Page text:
|Publication number||US5298097 A|
|Application number||US 07/861,295|
|Publication date||Mar 29, 1994|
|Filing date||Mar 31, 1992|
|Priority date||Mar 31, 1992|
|Publication number||07861295, 861295, US 5298097 A, US 5298097A, US-A-5298097, US5298097 A, US5298097A|
|Original Assignee||Neuberger S.P.A.|
|Export Citation||BiBTeX, EndNote, RefMan|
|Patent Citations (12), Non-Patent Citations (1), Referenced by (12), Classifications (20), Legal Events (7)|
|External Links: USPTO, USPTO Assignment, Espacenet|
The present invention relates to an apparatus and method for thermally bonding a web of textile strands, and more particularly to an apparatus and method in which a web of textile strands is thermally bonded by passing through a heated calender nip.
Various types of nonwoven fabrics are produced by thermally bonding textile strands made from thermoplastic resins. Thermally bonded nonwoven fabrics of this type are used, for example, in disposable diapers, catamenial products, wipes, surgical drapes, clothing, carpets, wall coverings, house wrap, upholstery and packaging, to name but a few applications.
Many of the above-noted types of nonwoven fabrics may be produced by the well known spunbonding process in which a thermoplastic polymer is extruded through a spinneret to form a multiplicity of continuous filaments, and the filaments of molten polymer are solidified and then drawn or attenuated, typically by a high velocity fluid, and then randomly deposited on a collection surface, such as a moving belt, to form a web. The filaments are then bonded to give the web coherency and strength. The bonding may be achieved by passing heated air, steam or other gas through the web, or by direct application of heat and pressure, such as through the use of heated calender rolls.
U.S. Pat. Nos. 4,070,218 and 4,668,566 illustrate a spunbonding process wherein calender rolls are used to thermally bond a spunbonded web. As shown, after the web is formed on the endless forming belt, it is removed from the belt and directed into the nip of a heated calender. The web passes unsupported from the forming belt to the calender, and is thus subjected to tension in this unsupported span. U.S. Pat. No. 4,668,566 shows the use of compaction rolls on the forming belt for slightly compacting the filaments to improve the integrity of the unbonded web prior to drawing the web in an unsupported condition. However, because of the tension which is applied to the web in the unsupported span, there remains the possibility for stretching, necking-down, or even breakage of the web in this area.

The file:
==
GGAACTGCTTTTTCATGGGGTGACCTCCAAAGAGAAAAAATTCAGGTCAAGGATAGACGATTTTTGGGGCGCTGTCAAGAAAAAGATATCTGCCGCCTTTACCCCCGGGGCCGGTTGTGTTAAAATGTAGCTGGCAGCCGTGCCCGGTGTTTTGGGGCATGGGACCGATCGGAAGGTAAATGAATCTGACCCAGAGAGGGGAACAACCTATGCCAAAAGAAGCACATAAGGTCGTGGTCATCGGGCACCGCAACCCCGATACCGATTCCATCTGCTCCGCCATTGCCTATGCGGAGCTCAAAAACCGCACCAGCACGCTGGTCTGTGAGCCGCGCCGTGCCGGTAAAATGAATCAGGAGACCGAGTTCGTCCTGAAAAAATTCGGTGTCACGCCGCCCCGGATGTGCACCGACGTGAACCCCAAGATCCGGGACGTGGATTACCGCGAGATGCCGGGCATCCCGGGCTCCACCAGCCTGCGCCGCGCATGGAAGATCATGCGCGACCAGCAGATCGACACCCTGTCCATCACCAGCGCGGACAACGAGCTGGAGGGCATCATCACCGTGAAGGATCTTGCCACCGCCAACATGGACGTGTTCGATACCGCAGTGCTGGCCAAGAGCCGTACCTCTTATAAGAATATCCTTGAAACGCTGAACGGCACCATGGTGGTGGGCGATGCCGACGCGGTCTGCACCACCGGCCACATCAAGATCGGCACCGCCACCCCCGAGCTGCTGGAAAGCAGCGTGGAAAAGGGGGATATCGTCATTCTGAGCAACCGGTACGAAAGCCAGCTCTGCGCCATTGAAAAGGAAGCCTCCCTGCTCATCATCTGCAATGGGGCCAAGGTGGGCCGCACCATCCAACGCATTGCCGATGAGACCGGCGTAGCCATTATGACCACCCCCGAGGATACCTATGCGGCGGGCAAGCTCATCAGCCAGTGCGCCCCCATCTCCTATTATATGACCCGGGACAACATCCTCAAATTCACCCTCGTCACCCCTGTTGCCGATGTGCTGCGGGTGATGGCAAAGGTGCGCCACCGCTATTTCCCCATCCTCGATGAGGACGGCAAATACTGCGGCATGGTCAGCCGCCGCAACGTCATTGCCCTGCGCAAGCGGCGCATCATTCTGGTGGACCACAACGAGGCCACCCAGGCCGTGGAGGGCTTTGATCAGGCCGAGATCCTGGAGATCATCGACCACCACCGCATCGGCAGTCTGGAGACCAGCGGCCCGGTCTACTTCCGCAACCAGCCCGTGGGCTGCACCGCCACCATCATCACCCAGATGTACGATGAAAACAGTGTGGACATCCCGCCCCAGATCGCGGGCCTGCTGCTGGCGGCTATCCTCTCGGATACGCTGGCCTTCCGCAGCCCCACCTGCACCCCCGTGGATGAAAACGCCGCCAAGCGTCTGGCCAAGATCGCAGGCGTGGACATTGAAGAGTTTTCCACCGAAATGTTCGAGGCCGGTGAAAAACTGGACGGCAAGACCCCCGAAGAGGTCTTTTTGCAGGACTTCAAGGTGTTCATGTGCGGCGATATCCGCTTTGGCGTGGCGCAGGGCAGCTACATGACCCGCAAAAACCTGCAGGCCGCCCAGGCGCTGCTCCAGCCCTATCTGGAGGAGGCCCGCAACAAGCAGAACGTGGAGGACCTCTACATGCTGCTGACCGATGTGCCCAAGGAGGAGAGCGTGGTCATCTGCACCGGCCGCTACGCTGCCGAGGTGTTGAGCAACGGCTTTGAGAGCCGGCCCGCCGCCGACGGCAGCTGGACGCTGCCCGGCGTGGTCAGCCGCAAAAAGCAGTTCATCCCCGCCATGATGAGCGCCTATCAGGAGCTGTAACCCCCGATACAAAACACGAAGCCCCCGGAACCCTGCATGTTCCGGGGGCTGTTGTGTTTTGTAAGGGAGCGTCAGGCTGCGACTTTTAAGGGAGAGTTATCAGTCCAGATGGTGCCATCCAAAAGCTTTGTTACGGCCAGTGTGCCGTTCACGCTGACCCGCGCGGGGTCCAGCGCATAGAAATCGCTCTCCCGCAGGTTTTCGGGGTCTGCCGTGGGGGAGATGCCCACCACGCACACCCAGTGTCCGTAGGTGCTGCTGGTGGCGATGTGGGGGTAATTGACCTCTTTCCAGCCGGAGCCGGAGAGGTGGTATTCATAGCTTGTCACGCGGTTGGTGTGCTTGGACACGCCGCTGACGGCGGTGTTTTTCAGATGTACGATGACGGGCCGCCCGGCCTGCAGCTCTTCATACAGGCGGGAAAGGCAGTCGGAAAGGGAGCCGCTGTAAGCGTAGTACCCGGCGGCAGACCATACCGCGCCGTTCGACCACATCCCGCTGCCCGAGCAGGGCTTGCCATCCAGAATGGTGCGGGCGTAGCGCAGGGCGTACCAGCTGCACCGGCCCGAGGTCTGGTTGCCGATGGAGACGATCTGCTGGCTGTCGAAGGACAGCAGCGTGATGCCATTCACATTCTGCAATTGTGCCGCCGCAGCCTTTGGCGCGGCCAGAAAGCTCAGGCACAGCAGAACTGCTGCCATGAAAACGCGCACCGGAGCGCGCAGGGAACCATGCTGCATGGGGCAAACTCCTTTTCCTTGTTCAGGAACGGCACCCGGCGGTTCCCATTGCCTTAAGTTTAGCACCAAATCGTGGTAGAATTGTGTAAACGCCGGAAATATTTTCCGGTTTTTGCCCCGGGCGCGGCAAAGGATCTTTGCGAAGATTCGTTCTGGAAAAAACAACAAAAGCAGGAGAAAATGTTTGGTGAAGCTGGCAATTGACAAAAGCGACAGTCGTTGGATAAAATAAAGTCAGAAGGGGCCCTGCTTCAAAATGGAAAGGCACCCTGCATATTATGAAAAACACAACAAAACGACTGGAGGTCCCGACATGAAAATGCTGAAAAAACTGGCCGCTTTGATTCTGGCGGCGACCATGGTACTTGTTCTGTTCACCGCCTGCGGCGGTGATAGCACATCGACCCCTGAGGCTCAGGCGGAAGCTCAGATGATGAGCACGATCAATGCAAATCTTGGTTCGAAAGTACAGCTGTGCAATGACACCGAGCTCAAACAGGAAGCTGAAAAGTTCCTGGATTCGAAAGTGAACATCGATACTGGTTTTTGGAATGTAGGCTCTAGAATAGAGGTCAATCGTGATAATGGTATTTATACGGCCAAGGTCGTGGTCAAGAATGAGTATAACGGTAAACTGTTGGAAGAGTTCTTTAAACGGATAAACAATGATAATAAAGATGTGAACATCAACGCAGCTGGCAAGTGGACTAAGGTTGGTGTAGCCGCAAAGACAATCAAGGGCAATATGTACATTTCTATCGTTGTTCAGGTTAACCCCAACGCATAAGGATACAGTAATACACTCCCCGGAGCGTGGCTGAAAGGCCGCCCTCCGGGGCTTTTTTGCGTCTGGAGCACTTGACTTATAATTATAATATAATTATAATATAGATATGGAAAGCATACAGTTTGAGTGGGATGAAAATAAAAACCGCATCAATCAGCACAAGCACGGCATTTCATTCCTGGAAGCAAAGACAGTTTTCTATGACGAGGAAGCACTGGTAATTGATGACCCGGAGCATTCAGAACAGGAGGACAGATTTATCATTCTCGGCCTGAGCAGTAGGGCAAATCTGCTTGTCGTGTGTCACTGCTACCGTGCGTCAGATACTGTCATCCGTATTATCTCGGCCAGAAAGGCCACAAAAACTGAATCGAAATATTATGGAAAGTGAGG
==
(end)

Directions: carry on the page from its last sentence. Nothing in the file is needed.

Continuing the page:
With the foregoing in mind, it is an object of the present invention to overcome the limitations of the prior apparatus and methods for thermally bonding a textile web with calender rolls.
A further object of the invention is to provide a method and apparatus that allows for operation at a high throughput while reducing the likelihood of necking down or breaking the web and associated yield losses.
The above and other objects of the present invention have been achieved by an apparatus and method in which the web is continuously supported from the point where the filaments are laid down until after the web has been bonded. Thus, the web does not pass through an unsupported span and is not subjected to tension prior to bonding.
The apparatus in accordance with the present invention comprises an endless moving belt for receiving a web of thermally bondable textile strands. A transfer roll having a heated peripheral surface is positioned so that a first portion of the transfer roll surface is adjacent the belt for engaging the web of textile strands and for transferring the web from the belt to the transfer roll. A calender roll is positioned adjacent a second portion of the transfer roll. The calender roll and transfer roll form a heated calender nip to thermally bond the textile web as it is directed through the nip. The thermally bonded web is directed along the calender roll surface upon leaving the nip.
In a more specific embodiment, the web of textile strands is formed directly upon the belt. The web of textile strands may, for example, be formed by extruding a plurality of continuous filaments of thermoplastic polymer directly onto the belt.
The present invention is particularly applicable to the production of a spunbonded web wherein continuous filaments are extruded from a spinning beam and the filaments are directed into an attenuator which uses high velocity currents of air to pneumatically attenuate and draw the filaments. The thus formed filaments are deposited onto the belt to form a continuous filament web.
In another specific embodiment, the belt upon which the web is formed is a foraminous belt and the apparatus includes a vacuum box that is positioned on the side of the foraminous belt opposite the textile web. The vacuum box cooperates with the belt for holding and immobilizing the web as it is carried by the belt and may extend over a portion of the transfer roll so that the web is kept immobilized until after the web has been transferred to the transfer roll.